Goodbye Hillary… See You in 2012

Now that Obama has picked his running mate, my five stage grieving process has reached its conclusion. Acceptance. My optimistic side held on to hope, despite the discouraging reality. In the end, I’m not disappointed that his running mate is Biden. I’m disappointed that it’s not Hillary Clinton running for President. The person more likely to beat McCain. Who knows, maybe I’ll be proven wrong. Maybe Obama will beat McCain. I just think that sometimes hope and reality don’t coexist. In my case, my hope for seeing Hillary Clinton in the White House could not co-exist with the reality of overt sexism and misogyny . As for Obama, the sugarcoated message of hope just doesn’t seem enough to overcome his lack of experience and the Bradley factor. Maybe I’ll be proven wrong. Maybe we will get a democrat in the White House.  I just think that’s a stronger reality in 2012.  Hillary… I’ll see you in the White House in 2012.

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6 thoughts on “Goodbye Hillary… See You in 2012

  1. I am disappointed with the Democratic Party in general.

    This election process has shown me one thing and that is that the Democrats and the media still think less of women. I really feel that “they put Hillary in her place” by demanding she do things no other candidate has had to do in history and expected more from her than the other candidates.

    It’s no wonder that slavery ended long before women’s suffrage !

    I am also angry with Hillary and Bill for cow towing to the PARTY in the end.

    It makes you realize this party is just a machine and of course It’s all about MONEY.

    I will not vote Democratic in this election and may never again in the future.

  2. I completely understand your anger and frustration. I am so disappointed that Hillary is not on the ticket as the Presidential nominee. And I am flabbergasted that the DNC and Howard Dean stood by and said and did NOTHING while Hillary was demonized by the media. Their silence was a sign that sexism and misogyny was perfectly acceptable.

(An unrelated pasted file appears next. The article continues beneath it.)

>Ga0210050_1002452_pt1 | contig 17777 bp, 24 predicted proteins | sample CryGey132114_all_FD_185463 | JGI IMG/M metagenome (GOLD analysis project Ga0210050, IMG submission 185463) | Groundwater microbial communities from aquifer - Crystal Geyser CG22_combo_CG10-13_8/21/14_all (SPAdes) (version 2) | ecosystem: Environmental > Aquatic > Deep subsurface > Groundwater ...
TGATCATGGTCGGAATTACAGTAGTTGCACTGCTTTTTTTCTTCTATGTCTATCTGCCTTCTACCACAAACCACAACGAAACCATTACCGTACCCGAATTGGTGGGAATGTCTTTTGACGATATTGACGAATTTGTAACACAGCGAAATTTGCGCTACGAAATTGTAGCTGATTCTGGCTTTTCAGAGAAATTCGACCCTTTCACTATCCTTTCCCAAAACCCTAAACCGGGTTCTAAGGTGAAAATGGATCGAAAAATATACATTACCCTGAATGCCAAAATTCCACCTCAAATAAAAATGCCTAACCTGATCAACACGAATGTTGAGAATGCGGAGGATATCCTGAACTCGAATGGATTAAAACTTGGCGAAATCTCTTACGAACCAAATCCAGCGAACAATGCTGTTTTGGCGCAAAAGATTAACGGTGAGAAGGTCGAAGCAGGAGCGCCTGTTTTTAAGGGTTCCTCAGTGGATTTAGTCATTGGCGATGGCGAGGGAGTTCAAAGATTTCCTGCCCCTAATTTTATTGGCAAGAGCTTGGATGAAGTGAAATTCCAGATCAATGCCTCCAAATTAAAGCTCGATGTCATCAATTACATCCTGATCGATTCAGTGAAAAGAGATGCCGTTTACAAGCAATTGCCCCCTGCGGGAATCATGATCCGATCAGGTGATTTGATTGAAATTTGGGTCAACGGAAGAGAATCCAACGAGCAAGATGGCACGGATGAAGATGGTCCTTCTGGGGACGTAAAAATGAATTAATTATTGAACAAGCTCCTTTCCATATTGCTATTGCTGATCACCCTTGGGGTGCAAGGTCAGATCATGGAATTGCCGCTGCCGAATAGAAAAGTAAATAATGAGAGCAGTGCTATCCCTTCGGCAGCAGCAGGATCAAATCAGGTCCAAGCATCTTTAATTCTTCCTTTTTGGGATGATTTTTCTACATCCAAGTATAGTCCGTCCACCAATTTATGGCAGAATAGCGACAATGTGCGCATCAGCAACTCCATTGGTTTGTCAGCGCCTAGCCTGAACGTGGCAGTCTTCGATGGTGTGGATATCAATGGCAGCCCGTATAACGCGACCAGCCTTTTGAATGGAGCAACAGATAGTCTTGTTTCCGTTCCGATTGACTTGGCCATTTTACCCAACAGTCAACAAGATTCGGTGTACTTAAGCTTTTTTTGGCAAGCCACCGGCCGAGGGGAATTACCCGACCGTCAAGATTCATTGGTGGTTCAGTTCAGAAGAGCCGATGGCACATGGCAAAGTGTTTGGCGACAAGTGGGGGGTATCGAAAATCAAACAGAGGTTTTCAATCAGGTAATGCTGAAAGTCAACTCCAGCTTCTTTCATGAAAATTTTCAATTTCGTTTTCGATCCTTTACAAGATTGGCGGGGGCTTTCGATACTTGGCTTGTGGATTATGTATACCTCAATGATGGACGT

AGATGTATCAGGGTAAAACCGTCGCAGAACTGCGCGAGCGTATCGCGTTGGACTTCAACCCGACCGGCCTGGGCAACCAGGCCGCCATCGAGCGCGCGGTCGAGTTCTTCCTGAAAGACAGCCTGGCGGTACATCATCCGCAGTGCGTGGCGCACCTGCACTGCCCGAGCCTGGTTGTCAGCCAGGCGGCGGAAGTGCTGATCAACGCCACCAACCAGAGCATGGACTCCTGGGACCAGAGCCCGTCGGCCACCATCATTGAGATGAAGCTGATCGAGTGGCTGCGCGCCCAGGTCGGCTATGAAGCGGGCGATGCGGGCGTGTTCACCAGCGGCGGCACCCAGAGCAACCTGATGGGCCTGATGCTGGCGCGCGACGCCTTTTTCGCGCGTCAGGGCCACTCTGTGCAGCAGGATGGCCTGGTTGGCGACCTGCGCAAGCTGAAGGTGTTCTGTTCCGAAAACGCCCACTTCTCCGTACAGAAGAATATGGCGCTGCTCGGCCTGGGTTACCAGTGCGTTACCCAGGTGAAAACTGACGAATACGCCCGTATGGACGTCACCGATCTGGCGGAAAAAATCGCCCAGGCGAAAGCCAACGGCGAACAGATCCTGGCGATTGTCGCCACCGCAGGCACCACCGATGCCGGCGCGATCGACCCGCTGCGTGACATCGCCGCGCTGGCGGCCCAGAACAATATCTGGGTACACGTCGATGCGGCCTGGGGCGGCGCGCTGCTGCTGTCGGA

Both parties are about money. And in the end, in our 2-party flawed political system, it comes down to two candidates neither of which I’m excited about. I will vote for Obama because I believe we’ll be better off with a democrat in the office and because he treated Hillary with respect throughout the campaign process. However, I will NEVER donate any money to DNC. Bill and Hillary did what was good for their political careers, mainly for Hillary’s. And if Obama doesn’t win this election, no one can blame the Clintons. And in 4 years, Hillary will finally have a real chance.

  3. As a Democrat who is absolutely planning to vote for Obama this fall and who fundamentally abhors John McCain, let me be among the first to say that, if John McCain wins this election due in any part to disaffected Clinton supporters, and the 2012 Democratic nominee is Hillary Clinton, not only will I be voting for John McCain (or whomever the GOP nominee is), I will give them every cent I can afford to give and every second of my time that I can spare. You Clinton supporters who are hoping to throw this election to McCain need to be aware that this kind of game is a two-way street.